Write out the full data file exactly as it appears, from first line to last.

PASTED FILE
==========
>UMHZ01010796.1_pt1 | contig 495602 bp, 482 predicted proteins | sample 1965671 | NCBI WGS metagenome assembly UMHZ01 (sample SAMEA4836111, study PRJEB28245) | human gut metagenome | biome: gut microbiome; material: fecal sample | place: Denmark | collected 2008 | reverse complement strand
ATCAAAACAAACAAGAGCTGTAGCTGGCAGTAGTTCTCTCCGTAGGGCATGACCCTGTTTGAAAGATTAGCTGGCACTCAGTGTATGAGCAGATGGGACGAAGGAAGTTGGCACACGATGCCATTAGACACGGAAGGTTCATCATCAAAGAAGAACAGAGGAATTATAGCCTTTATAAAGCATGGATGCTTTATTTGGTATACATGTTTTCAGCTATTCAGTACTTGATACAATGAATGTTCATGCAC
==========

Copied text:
>UMHZ01010796.1_pt1 | contig 495602 bp, 482 predicted proteins | sample 1965671 | NCBI WGS metagenome assembly UMHZ01 (sample SAMEA4836111, study PRJEB28245) | human gut metagenome | biome: gut microbiome; material: fecal sample | place: Denmark | collected 2008 | reverse complement strand
ATCAAAACAAACAAGAGCTGTAGCTGGCAGTAGTTCTCTCCGTAGGGCATGACCCTGTTTGAAAGATTAGCTGGCACTCAGTGTATGAGCAGATGGGACGAAGGAAGTTGGCACACGATGCCATTAGACACGGAAGGTTCATCATCAAAGAAGAACAGAGGAATTATAGCCTTTATAAAGCATGGATGCTTTATTTGGTATACATGTTTTCAGCTATTCAGTACTTGATACAATGAATGTTCATGCAC